Frequently Asked Questions

Yes, the most frequently asked question when I see someone at work that I haven’t seen yet is, “how are you?“.  This is very often followed by, “no, really, how are you?” or, “what actually happened?” but, more frequently, “does everyone ask you that, are you bored of them asking?

I can answer the first immediately and the second very quickly, and though the third question is a longer one-liner, I know what it is.  But the final question I find harder to answer.  Bored? No.  But it does depend on who’s asking as to whether I want to really explain very much.  After all, there is work to be done.

So the brief update… three consecutive days and going into the fourth: how we doing?  Fine, actually.

My walking got rather slower towards the end of the day by yesterday afternoon; I suspect it will slow down again later this afternoon.  I have to remember to remember to slow the walking down.  I know how to walk fast, I’m used to powering around between meetings and to get to places in big, spaced out buildings, and I can, so I do, and then my head reminds me to slow down.  It’s not a race, it’s not even much of an inconvenience, it’s just an odd thing to have to remember before the head reminds me.  There are no consequences, except the feeling that’s like the brain balancing in a head of water if walking fast by the end of the day.

The brain, however, still works.

And so does my mouth.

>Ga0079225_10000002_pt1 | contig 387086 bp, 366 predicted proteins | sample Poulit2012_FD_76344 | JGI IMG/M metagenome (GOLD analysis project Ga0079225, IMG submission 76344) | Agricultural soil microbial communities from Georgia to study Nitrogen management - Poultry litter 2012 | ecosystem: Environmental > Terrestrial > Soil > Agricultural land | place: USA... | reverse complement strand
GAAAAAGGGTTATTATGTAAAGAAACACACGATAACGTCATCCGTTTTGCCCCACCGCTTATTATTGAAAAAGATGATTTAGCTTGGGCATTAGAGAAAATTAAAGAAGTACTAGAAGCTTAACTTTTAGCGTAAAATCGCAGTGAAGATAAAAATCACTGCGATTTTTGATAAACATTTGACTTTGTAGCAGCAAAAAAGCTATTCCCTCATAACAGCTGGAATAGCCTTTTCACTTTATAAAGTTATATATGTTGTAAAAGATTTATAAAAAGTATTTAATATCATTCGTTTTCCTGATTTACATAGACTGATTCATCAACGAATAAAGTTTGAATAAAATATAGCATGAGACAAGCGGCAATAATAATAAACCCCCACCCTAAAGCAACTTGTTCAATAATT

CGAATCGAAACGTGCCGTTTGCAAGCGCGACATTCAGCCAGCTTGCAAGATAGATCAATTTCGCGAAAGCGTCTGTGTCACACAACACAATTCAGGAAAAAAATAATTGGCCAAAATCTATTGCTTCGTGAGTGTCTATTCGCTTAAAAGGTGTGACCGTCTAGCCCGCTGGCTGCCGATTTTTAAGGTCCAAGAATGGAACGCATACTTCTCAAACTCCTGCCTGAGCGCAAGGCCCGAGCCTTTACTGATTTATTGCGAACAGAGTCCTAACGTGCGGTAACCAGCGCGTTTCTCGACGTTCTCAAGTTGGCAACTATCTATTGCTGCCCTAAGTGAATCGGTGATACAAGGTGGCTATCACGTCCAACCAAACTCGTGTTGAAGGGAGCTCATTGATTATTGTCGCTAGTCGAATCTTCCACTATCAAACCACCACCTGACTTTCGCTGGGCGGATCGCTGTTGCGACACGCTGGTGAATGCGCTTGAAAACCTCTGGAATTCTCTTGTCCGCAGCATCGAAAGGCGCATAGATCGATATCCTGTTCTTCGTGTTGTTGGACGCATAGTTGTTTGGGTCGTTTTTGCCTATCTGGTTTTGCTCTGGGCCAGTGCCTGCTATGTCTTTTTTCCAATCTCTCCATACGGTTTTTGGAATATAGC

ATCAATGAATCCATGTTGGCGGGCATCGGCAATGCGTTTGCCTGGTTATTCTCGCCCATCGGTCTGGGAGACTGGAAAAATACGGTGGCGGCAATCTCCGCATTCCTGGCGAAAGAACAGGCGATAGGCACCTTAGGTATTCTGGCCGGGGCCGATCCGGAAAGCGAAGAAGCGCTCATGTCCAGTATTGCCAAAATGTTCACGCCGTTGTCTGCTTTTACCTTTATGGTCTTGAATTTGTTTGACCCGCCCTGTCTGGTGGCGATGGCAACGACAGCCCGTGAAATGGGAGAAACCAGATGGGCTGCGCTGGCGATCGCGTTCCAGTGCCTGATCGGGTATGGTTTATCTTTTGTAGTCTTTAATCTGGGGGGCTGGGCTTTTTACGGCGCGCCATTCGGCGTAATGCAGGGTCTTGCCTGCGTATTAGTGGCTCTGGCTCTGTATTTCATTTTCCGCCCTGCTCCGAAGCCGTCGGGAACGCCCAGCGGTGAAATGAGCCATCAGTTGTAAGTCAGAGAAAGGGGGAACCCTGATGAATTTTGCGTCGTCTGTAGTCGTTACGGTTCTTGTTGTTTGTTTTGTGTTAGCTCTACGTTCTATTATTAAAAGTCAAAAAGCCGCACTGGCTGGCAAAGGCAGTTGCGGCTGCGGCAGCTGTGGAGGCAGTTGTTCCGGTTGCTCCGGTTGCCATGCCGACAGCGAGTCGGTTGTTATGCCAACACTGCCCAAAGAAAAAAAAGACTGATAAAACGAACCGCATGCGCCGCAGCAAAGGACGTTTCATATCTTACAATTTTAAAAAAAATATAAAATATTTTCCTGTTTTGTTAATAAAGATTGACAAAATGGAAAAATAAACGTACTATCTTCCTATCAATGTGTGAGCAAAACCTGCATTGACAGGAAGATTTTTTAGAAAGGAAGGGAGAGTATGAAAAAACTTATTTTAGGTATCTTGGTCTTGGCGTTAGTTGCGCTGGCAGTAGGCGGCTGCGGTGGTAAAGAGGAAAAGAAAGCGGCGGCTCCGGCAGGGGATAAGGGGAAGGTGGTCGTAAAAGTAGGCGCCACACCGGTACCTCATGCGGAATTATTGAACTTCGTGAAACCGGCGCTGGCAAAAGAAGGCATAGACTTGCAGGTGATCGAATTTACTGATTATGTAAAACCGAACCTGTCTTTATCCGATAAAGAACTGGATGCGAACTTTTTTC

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4 comments

  1. SteveG says:

    I think I used all four of those on you yesterday, and you were very good not to appear at all bored. I’ll try to be more original next time. Nice of you to use my photo on the blog though 😉

  2. Lori Witham says:

    I had a stroke 2 months ago from high blood pressure. I have just begun to get bored of answering everyone’s “how are you?” with a concerned look. I appreciate their concern, but once in awhile I’d like a “What do you think of the weather?” Or, “what did you do yesterday?” A friend had said to me “don’t let your stroke define you” and now I see that could be easy for people to do.

    • CN says:

      hi lori, thanks for the comments. i hope you’re ok. people do get over it. if i want to move on then i simply move the conversation on to something else by asking them about them. it usually works. the stroke happened, it was a big deal, but soon enough its just going to be something that happened once – just a blip and a story. that makes us blessed because for some it’s the end of everything. for us, i sense, it’s just the beginning of the next season…

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